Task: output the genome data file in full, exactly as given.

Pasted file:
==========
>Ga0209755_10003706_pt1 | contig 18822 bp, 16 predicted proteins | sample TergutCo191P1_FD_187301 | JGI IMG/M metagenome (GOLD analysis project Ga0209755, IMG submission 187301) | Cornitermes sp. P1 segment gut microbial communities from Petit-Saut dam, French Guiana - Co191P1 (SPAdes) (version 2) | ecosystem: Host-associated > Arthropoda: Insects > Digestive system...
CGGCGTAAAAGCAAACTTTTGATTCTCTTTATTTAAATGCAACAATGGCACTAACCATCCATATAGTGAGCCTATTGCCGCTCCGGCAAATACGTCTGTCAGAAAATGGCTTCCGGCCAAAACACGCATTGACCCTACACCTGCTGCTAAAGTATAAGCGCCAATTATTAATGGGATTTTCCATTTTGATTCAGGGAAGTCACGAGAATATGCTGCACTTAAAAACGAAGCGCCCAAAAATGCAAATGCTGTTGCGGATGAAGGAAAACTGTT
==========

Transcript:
>Ga0209755_10003706_pt1 | contig 18822 bp, 16 predicted proteins | sample TergutCo191P1_FD_187301 | JGI IMG/M metagenome (GOLD analysis project Ga0209755, IMG submission 187301) | Cornitermes sp. P1 segment gut microbial communities from Petit-Saut dam, French Guiana - Co191P1 (SPAdes) (version 2) | ecosystem: Host-associated > Arthropoda: Insects > Digestive system...
CGGCGTAAAAGCAAACTTTTGATTCTCTTTATTTAAATGCAACAATGGCACTAACCATCCATATAGTGAGCCTATTGCCGCTCCGGCAAATACGTCTGTCAGAAAATGGCTTCCGGCCAAAACACGCATTGACCCTACACCTGCTGCTAAAGTATAAGCGCCAATTATTAATGGGATTTTCCATTTTGATTCAGGGAAGTCACGAGAATATGCTGCACTTAAAAACGAAGCGCCCAAAAATGCAAATGCTGTTGCGGATGAAGGAAAACTGTT